Lily didn’t necessarily agree, but she did understand. She had actually seen police use tear gas before, at some student protest or other. Some student had been stupid enough to pick up a tear gas canister and throw it back at the cops. Almost instantly, a half-dozen cops had converged on the unfortunate youth and instantly beat him unconscious. Lily was sickened, but she understood. Police forces were always vastly outnumbered by civilians, and the police felt that certain actions by civilians, such as attacking cops and using tear gas against cops, needed to be discouraged for their own protection.
Lily was sure nobody who had seen that incident would ever make the same mistake that unfortunate student had made that day. In fact, as she thought about it, it seemed likely that Jimmy had either seen or heard about that same incident. Just to be sure, she asked him about it. “Say, Jimmy, do you remember that student who got hurt back when we were sophomores?”
“You betcha, Lily! Say, no wonder the cops was so rough on us, huh?” he said, understanding dawning on his face. Then his anger returned. “Hey, you, copper! This is supposed to be America, isn’t it? Innocent until proven guilty, right? Well, buddy, you cops owe me and my friends, big time. Why don’t you and your tough-guy buddies get out there and find the real bad guys, huh?”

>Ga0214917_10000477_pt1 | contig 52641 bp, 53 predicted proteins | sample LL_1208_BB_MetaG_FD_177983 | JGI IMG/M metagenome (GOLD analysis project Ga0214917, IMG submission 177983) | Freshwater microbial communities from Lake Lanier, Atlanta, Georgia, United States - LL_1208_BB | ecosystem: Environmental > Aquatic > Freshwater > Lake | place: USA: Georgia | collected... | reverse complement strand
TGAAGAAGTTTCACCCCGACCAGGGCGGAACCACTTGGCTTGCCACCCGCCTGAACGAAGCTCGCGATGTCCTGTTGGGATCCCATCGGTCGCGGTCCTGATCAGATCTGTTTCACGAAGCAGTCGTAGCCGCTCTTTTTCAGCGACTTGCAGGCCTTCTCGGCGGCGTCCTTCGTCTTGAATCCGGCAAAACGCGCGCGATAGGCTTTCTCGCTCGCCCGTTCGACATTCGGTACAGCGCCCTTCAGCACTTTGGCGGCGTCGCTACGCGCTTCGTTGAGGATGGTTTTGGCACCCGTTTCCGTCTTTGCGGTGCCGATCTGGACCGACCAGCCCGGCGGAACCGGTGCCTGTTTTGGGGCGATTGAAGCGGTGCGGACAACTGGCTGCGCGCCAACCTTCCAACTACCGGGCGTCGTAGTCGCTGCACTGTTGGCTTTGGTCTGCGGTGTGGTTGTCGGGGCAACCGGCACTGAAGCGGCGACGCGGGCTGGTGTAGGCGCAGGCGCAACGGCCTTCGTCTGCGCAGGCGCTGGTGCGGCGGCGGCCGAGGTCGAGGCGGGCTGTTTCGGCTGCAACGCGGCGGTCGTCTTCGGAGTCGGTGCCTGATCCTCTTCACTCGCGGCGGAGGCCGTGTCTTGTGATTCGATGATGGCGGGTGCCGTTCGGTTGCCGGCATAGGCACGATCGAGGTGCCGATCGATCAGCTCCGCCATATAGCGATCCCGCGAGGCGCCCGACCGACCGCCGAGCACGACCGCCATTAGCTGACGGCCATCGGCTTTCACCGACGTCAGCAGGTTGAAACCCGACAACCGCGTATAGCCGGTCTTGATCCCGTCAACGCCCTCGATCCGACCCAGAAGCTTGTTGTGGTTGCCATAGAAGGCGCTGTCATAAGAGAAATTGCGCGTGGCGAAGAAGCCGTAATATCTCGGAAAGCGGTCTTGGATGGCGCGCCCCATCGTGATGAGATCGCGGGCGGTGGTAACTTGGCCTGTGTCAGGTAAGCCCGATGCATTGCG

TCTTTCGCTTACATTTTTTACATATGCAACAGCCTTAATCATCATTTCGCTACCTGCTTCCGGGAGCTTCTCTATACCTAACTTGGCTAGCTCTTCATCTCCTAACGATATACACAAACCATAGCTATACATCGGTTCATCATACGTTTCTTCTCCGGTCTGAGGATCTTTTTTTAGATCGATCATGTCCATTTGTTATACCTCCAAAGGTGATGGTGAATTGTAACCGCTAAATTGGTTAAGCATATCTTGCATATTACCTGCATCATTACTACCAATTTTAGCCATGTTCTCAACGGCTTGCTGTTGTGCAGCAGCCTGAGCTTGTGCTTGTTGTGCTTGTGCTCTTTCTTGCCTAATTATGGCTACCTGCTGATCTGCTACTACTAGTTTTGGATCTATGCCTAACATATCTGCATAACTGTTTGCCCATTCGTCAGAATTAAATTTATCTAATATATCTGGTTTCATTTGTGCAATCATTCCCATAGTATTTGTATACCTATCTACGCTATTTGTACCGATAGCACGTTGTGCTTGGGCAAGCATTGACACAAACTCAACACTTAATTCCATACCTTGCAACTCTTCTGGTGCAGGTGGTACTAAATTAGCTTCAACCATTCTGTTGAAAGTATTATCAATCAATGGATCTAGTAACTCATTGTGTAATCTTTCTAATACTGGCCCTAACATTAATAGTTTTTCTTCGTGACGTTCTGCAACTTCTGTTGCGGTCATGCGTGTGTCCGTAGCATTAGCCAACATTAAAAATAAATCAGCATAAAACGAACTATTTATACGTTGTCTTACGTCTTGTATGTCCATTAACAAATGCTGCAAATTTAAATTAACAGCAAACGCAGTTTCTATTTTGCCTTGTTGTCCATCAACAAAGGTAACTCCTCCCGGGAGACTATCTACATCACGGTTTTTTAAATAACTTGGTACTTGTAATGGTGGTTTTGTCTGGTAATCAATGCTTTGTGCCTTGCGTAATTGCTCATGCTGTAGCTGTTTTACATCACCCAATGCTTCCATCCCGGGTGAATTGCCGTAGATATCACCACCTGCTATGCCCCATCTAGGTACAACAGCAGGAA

“Ah, Jimmy? You and your friends are some of the real bad guys, remember!” Lily had the facts on this case, and she was going to make sure everyone else got them straight, too. “You just admitted to trying to blow up the levee. Maybe you and your friends and these cops are even. I wouldn’t push them if I were you.”
“Oh, yeah, huh?” Jimmy said, then shut up. Lily could tell that the cops were firmly on her side by now. And she knew it wasn’t her looks that changed their minds, but her insistence in digging up the truth.
After the guards took Jimmy back to his cell, they came back and, with Lily, talked to a police detective about what Jimmy had said. The detective wanted the magnetic tape recording, but the guards convinced him to let Lily keep it. He told her he was going to initiate two new lines of investigation — the new guy in the environmental group, and the man responsible for tear-gassing the cops.
Lily headed off to her waitressing job, well-satisfied with her afternoon’s work. Even more than before, she was looking forward to talking to Ultimate Valor later tonight.